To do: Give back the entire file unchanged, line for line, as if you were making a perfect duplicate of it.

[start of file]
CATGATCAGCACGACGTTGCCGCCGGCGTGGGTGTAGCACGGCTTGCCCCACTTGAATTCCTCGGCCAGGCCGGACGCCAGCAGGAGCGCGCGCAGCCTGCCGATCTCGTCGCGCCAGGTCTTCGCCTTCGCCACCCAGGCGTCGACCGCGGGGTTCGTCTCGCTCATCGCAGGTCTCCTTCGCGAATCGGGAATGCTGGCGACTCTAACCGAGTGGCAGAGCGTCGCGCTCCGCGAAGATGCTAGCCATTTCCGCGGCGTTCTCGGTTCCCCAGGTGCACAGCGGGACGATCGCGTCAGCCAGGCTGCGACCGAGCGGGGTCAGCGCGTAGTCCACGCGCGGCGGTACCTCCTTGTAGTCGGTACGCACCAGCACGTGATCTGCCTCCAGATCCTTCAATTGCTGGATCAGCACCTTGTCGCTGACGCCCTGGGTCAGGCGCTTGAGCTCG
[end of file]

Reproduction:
CATGATCAGCACGACGTTGCCGCCGGCGTGGGTGTAGCACGGCTTGCCCCACTTGAATTCCTCGGCCAGGCCGGACGCCAGCAGGAGCGCGCGCAGCCTGCCGATCTCGTCGCGCCAGGTCTTCGCCTTCGCCACCCAGGCGTCGACCGCGGGGTTCGTCTCGCTCATCGCAGGTCTCCTTCGCGAATCGGGAATGCTGGCGACTCTAACCGAGTGGCAGAGCGTCGCGCTCCGCGAAGATGCTAGCCATTTCCGCGGCGTTCTCGGTTCCCCAGGTGCACAGCGGGACGATCGCGTCAGCCAGGCTGCGACCGAGCGGGGTCAGCGCGTAGTCCACGCGCGGCGGTACCTCCTTGTAGTCGGTACGCACCAGCACGTGATCTGCCTCCAGATCCTTCAATTGCTGGATCAGCACCTTGTCGCTGACGCCCTGGGTCAGGCGCTTGAGCTCG